Every year NABARD recruits for the post of Grade A Officer (Assistant Manager). Unlike other banking exams, NABARD as per its exam pattern includes subjects like Economic & Social Issues (ESI), and Agriculture and Rural Development (ARD). To help cover these two important sections, we’ll be providing you with NABARD ARD and ESI Study Notes. This blog is intended for NABARD Agriculture Notes, focusing on Irrigation, its sources, and types. Read along to know more about it in detail.
- Irrigation: Types and Sources of Irrigation
- Sources of Irrigation
- Types of Irrigation – Classification-I
- Types of Irrigation – Classification-II
- NABARD Grade A Online Course 2021
Irrigation: Types and Sources of Irrigation
Irrigation is described as the artificial application of water to the land or soil through various systems of tubes, pumps, and sprays. It is usually used in dry areas or where rainfall is irregular or during the period of stress for the purpose of agricultural crop production and vegetation. There are many types of irrigation systems, in which water is supplied to the entire field uniformly.
Sources of Irrigation
The sources of water for irrigation are
- Lakes, Dams, and
Types of Irrigation – Classification-I
There are different types of irrigation systems, on the basis of how the water is distributed throughout the field. We can categorize them into traditional and modern types. Let’s look into it in more details:
» Surface Irrigation
It is the oldest system of irrigation. In this system, water moves across the land, mainly by gravity, from the area of higher elevation to that of the lower region in order to wet the soil and to infiltrate into the soil.
» Micro Irrigation or Localized Irrigation
Water is distributed under low pressure, through a piped network and applied to each plant.
» Drip Irrigation
Also a type of Micro Irrigation, this system involves the usage of tubes that are used to pump water throughout the field. Here, the water is delivered in form of water droplets directly to the roots of plants.
» Sprinkler Irrigation
Water is distributed by overhead high-pressure sprinklers or guns from one or more central locations within the field or from sprinklers on moving platforms. It can also be in form of rotary irrigation in which the sprinkler whirls around to distribute water in a circular motion.
» Center pivot Irrigation
This system also involves sprinklers but here, the water is distributed by a system of sprinklers that are mounted on wheeled towers and sprinkle water over the crops in a circular manner.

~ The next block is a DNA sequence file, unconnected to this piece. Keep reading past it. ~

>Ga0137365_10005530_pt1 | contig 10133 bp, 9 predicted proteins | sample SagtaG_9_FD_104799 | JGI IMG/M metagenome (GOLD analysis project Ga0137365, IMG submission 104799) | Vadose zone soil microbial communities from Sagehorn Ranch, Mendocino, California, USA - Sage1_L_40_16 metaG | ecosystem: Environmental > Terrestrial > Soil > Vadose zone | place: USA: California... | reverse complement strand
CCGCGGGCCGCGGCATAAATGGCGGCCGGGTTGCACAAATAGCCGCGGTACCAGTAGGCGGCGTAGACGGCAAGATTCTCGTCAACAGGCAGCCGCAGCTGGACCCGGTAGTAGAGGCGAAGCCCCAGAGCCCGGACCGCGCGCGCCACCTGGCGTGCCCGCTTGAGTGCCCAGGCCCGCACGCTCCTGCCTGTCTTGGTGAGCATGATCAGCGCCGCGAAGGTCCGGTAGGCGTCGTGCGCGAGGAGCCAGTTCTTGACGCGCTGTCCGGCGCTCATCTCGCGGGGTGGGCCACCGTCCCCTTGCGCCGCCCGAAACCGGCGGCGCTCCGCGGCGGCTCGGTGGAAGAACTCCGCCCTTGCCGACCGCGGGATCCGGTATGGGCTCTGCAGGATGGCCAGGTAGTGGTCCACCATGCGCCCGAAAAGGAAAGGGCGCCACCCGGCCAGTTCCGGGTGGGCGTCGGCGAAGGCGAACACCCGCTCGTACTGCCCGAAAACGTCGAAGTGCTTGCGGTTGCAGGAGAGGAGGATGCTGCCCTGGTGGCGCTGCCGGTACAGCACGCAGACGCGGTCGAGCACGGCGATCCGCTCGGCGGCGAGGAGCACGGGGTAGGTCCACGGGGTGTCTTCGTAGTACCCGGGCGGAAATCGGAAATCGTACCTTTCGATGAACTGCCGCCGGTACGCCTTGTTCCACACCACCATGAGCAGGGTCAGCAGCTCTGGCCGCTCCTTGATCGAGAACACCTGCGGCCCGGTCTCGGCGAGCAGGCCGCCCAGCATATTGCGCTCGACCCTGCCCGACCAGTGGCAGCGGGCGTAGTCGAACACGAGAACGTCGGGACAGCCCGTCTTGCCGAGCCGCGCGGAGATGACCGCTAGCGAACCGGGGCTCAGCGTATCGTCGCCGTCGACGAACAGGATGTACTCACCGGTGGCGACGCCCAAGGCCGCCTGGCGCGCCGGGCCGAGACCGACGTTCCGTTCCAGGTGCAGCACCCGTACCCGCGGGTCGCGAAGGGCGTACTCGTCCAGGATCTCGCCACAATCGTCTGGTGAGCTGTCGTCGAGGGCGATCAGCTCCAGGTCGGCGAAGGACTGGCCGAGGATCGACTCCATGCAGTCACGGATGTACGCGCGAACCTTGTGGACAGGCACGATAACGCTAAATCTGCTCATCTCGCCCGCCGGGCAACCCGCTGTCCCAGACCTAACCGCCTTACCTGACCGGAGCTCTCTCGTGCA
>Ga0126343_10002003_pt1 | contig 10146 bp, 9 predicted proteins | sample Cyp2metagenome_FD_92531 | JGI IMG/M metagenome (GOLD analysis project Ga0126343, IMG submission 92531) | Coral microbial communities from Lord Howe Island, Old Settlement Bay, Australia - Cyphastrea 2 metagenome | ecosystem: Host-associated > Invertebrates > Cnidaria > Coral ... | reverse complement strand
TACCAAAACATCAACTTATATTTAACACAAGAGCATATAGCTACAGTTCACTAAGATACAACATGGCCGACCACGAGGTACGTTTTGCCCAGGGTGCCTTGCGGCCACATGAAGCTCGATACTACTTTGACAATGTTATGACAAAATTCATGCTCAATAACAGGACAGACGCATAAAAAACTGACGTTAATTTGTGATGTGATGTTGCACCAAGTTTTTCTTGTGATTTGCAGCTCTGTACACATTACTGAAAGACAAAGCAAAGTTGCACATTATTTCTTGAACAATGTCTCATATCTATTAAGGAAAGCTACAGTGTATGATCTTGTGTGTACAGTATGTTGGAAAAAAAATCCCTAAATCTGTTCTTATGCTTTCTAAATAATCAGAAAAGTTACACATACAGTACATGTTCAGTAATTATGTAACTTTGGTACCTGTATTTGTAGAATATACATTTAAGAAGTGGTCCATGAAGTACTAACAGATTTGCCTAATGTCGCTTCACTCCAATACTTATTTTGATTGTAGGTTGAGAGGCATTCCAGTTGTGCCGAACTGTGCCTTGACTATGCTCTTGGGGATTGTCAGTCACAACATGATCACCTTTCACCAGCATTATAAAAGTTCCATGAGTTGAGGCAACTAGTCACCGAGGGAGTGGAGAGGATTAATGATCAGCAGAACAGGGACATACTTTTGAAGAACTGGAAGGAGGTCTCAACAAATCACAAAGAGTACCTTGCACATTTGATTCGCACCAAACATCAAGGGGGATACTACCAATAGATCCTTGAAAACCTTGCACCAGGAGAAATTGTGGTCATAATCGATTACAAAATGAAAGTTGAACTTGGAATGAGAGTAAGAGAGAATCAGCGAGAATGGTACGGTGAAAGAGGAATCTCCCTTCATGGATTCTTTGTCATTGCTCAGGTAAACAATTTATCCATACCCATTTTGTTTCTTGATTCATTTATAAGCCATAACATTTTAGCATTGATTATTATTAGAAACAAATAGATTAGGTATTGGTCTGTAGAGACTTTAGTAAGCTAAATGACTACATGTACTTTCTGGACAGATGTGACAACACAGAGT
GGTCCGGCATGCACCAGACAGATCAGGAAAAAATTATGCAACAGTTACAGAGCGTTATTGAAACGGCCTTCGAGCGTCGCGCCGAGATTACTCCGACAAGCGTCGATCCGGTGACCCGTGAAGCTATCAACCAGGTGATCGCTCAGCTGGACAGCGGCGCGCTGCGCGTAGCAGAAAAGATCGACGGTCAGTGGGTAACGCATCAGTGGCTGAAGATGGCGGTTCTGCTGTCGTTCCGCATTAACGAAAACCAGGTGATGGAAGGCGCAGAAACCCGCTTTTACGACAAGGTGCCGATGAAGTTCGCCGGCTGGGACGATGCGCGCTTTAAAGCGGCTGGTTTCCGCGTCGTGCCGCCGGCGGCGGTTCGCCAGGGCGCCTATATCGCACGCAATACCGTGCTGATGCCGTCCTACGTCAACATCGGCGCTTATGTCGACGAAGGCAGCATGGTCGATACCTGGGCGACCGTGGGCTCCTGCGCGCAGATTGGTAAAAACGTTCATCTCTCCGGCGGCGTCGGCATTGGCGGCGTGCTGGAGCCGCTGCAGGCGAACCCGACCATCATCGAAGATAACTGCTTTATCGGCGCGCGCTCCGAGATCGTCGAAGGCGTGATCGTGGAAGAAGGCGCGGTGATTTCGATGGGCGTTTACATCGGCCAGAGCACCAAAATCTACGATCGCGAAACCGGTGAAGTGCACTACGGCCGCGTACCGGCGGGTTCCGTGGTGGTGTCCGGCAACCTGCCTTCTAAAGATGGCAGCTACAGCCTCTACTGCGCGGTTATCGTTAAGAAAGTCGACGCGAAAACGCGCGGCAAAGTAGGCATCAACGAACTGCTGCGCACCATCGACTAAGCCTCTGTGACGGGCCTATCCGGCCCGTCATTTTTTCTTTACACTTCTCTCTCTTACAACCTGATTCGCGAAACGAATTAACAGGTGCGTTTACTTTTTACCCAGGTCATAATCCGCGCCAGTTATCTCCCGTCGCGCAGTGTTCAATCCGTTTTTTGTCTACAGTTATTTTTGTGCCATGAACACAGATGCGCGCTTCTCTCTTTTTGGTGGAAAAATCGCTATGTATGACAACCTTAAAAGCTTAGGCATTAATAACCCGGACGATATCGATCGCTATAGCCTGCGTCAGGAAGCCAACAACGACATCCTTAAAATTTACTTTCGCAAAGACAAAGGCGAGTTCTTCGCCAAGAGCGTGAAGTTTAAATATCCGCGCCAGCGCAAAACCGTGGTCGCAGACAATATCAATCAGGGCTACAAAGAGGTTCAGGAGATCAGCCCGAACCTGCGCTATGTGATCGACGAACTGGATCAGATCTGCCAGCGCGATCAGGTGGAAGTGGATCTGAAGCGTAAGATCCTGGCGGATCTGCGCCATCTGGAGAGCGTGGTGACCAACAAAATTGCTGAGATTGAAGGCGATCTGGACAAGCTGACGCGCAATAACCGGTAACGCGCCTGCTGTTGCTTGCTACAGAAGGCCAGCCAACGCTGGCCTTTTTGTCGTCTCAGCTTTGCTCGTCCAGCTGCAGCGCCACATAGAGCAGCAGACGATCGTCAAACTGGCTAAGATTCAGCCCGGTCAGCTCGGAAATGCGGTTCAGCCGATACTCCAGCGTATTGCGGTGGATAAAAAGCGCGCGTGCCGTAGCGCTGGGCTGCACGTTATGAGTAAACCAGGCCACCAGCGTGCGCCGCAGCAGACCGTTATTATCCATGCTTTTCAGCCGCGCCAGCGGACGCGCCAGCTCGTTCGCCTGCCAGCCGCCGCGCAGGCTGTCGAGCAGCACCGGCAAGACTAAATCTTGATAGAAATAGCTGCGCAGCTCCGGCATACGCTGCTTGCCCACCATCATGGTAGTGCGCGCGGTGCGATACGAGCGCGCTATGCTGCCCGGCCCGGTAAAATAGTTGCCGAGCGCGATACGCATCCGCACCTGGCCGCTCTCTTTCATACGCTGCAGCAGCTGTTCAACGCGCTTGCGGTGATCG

» Lateral Move irrigation
Water is distributed through a series of pipes, each with a wheel of about 1.5 m diameter and a set of sprinklers. Water is supplied from one end using a large hose. The hose has been removed and the whole assembly needs to be rolled either by hand or with any mechanism to move the sprinkler to another position when sufficient irrigation has been done on one strip of the field.
Sub-irrigation is most effective in areas that have high water tables. Here, the water is distributed across the land by raising the water table, through a system of pumping stations, canals, weirs, gates, and ditches.
Types of Irrigation – Classification-II
» Traditional Irrigation System
The water available in wells, lakes, and canals is lifted up by different methods in different regions, for taking it to the fields. Cattle or human labour is used in these methods. So these methods are cheaper but less efficient. The various traditional ways are:
» Moat (Pulley System)
It is also called the pulley system. This system involves manually pulling up water from a well with the help of a pulley to irrigate the land.
» Chain Pump
A chain pump consists of two large wheels connected by an endless chain. The bottom wheel is half immersed in the water source. The buckets are attached to the chain. As the wheel turns, the buckets attached to it pick up water. The chain later lifts the buckets to the upper wheel where the water gets deposited into a source. And the empty bucket gets carried back down.
This system involves drawing water from a well or any similar source. Here, a rope and a bucket is tied to the pole and at the other end, a heavy stick is tied to counterbalance. This pole is used to draw up water.
» Rahat (Lever System)
In this system of irrigation, water is drawn out of the well-using animals/ cattle. The animals like cows, buffalo, etc. are connected to the wheel. As the animals move, the wheels rotate which helps to draw water from the well.
NABARD Grade A Online Course 2021
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That’s all from us in this article. We hope you liked reading the free NABARD ARD Notes for NABARD Grade B and Grade A Officer Exam. Keep visiting this space for all the NABARD Exam updates, FREE Study Notes, and Mock Tests.
All the Best!
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